We need to develop an entirely new urban model for megacity regions. Since this type of urbanization is in its early stages of emerging, we have the chance to steer it in such a way that more urban does not mean a bigger parasite. To achieve that, we need to put all the measures and tools upfront that climate change adaptation and rebalancing our human footprint require. The gaps between the megacity and the megacity region therefore cannot be more megacity but it has to be something entirely new that is focussed on production of resources the megacity needs and the processing and reuse of its waste. The goal must be a fabric that enables a largely closed circular system of stocks and flows. Energy and food production, growing of renewable materials and the re-, ideally upcycling of materials not used anymore and room to recharge threatened ecosystems all need to be part of this megacity region extension. Most likely this fabric will look and feel unlike anything we have seen and experienced so far.
To reduce the amount of megacity regions emerging we also need to have a new look at rural areas. We need to create new possibilities in them that take them out of their current state and make change their image towards highly desirable environments to live and stay. Technology can help us with that. The current trends towards online retail and virtual service provision help reducing the gap to cities. But this revaluing must go further: we need to come up with entirely new, highly desirable things that cannot be found anywhere else. Countryside life has to be attractive again and it has to provide professional opportunities that cannot be found in cities and that keep people and attract new ones.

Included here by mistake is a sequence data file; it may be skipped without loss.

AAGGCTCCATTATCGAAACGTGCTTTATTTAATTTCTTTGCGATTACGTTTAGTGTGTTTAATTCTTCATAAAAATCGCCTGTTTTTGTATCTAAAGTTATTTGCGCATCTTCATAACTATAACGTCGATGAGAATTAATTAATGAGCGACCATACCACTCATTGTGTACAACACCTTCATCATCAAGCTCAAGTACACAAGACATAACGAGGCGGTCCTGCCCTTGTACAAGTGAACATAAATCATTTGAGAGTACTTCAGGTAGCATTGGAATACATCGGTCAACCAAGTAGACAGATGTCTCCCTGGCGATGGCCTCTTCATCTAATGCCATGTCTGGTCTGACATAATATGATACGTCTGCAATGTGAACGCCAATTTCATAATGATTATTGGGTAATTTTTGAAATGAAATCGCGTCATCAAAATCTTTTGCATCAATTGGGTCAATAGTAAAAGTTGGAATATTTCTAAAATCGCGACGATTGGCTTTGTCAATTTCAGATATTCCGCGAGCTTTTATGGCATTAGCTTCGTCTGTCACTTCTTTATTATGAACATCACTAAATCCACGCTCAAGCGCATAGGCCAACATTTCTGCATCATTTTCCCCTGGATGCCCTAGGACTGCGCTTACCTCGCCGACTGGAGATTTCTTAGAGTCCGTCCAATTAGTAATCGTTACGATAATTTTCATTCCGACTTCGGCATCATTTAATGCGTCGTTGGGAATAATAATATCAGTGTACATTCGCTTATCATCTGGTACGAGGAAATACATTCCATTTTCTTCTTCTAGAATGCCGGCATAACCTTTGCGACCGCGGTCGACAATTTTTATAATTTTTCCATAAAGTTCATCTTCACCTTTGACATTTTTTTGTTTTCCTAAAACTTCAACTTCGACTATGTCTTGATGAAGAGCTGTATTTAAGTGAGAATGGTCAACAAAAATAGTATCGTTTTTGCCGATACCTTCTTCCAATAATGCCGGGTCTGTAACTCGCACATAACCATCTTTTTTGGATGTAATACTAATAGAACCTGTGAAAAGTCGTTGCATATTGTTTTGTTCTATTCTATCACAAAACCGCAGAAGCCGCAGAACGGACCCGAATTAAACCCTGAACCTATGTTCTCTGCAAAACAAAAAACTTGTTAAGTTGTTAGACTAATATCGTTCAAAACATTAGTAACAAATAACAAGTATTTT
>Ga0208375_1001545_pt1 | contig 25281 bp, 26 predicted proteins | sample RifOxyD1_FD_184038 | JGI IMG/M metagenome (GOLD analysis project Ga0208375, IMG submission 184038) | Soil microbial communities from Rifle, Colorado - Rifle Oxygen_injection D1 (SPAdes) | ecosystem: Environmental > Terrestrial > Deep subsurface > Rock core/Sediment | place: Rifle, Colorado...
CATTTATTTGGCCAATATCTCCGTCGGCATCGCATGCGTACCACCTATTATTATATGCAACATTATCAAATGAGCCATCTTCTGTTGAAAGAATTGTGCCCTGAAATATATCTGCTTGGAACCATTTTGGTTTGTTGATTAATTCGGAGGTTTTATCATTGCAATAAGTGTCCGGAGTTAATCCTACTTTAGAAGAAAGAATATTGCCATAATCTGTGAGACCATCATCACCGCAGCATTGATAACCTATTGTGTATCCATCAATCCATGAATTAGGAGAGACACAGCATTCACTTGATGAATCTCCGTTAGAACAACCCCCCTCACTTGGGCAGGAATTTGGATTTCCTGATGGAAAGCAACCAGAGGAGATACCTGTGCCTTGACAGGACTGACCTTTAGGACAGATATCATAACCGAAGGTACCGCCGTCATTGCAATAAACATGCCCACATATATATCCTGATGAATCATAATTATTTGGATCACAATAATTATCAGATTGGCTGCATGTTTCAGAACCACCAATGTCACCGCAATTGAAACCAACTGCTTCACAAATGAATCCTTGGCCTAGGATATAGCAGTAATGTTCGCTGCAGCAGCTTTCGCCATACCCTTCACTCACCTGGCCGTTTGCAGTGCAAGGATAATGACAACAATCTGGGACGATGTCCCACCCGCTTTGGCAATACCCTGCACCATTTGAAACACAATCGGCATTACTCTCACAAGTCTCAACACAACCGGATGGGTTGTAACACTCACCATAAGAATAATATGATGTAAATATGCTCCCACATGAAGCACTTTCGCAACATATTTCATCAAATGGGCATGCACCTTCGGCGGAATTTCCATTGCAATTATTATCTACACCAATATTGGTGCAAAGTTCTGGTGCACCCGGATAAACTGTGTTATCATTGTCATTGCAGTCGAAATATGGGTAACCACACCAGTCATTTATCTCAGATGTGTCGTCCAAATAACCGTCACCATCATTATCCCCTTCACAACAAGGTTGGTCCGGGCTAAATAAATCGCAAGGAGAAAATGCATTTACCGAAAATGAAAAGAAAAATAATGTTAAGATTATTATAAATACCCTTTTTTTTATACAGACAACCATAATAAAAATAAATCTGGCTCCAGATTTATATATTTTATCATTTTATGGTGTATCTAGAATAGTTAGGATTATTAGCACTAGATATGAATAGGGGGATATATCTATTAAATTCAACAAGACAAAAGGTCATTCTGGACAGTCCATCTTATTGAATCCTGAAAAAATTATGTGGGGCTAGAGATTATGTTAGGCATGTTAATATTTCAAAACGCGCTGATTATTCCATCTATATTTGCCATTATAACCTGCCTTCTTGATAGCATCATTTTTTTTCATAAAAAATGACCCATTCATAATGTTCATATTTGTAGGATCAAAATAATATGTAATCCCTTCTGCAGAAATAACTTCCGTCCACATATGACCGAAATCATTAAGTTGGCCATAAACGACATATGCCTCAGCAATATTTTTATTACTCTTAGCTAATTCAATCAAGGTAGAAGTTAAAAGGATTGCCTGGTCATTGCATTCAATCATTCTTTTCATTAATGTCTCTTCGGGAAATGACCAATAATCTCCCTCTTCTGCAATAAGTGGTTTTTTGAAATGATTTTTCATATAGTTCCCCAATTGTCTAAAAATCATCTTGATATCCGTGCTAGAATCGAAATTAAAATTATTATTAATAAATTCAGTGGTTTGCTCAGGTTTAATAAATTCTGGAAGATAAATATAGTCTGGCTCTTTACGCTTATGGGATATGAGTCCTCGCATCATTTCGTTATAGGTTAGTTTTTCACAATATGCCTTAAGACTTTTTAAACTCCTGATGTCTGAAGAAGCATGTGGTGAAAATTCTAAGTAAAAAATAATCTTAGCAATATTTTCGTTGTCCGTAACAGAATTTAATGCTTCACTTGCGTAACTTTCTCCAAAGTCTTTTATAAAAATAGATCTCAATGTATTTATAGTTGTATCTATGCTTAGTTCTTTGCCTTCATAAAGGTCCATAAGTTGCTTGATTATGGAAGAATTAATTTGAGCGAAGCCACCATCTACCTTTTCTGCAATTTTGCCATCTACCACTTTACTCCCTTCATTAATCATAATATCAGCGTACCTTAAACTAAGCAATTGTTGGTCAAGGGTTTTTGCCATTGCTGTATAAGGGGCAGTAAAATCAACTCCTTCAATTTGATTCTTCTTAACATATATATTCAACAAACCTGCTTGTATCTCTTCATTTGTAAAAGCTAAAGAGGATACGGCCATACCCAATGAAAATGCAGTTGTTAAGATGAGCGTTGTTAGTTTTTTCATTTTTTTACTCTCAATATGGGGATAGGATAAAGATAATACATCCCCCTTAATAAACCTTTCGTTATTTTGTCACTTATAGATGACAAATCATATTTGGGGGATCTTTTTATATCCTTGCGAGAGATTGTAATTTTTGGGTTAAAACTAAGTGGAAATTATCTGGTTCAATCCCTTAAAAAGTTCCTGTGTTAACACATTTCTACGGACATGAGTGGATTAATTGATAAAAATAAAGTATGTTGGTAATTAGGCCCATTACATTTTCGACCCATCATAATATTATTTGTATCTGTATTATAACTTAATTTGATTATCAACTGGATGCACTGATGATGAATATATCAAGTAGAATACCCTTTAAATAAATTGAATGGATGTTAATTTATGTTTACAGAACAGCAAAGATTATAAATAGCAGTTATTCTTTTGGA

Agriculture is changing, moving into two very different directions. On one hand, it is transforming from a largely human controlled practice towards high tech robot and software driven discipline where controlled food production environments secure much higher yields. The farmer of tomorrow here is a robotics and software expert. The other direction goes back to a more natural form of farming that makes increased use of natural processes, no artificial fertilizers and machinery. This form of agriculture will involve more people again since it natural production methods and minimized environmental impact will be compensated for by higher prizes for organic food.
Energy production that does not use fossil fuels will offer new opportunities for the countryside. Oil plants, large scale wind or solar parks – they all need large areas and allow for a new profession, the “energy farmer” to emerge.
The countryside also offers lifestyle opportunities. Living in cities has increasingly become difficult to afford with house prices going through the roof. Cost of life in rural areas is significantly less expensive and requires therefore fewer financial means to live a good life. It also allows for more time and space for leisure, hobbies and family and friends.
Working on both, the inter-megacity space and rural areas and coming up with a vision and credible new models can become key in mastering the challenges we face in the next two or three generations. Modernism tried to postulate the urban landscape continuum with limited success. One of the reasons is, that it did oversimplify human life and reduced it to spatial considerations only. Now we have the chance to come up with a better, more complex and multi-threaded model that offers many more opportunities and spatial complexity its predecessor was missing. Let us get started now – before it is too late.
By Markus Appenzeller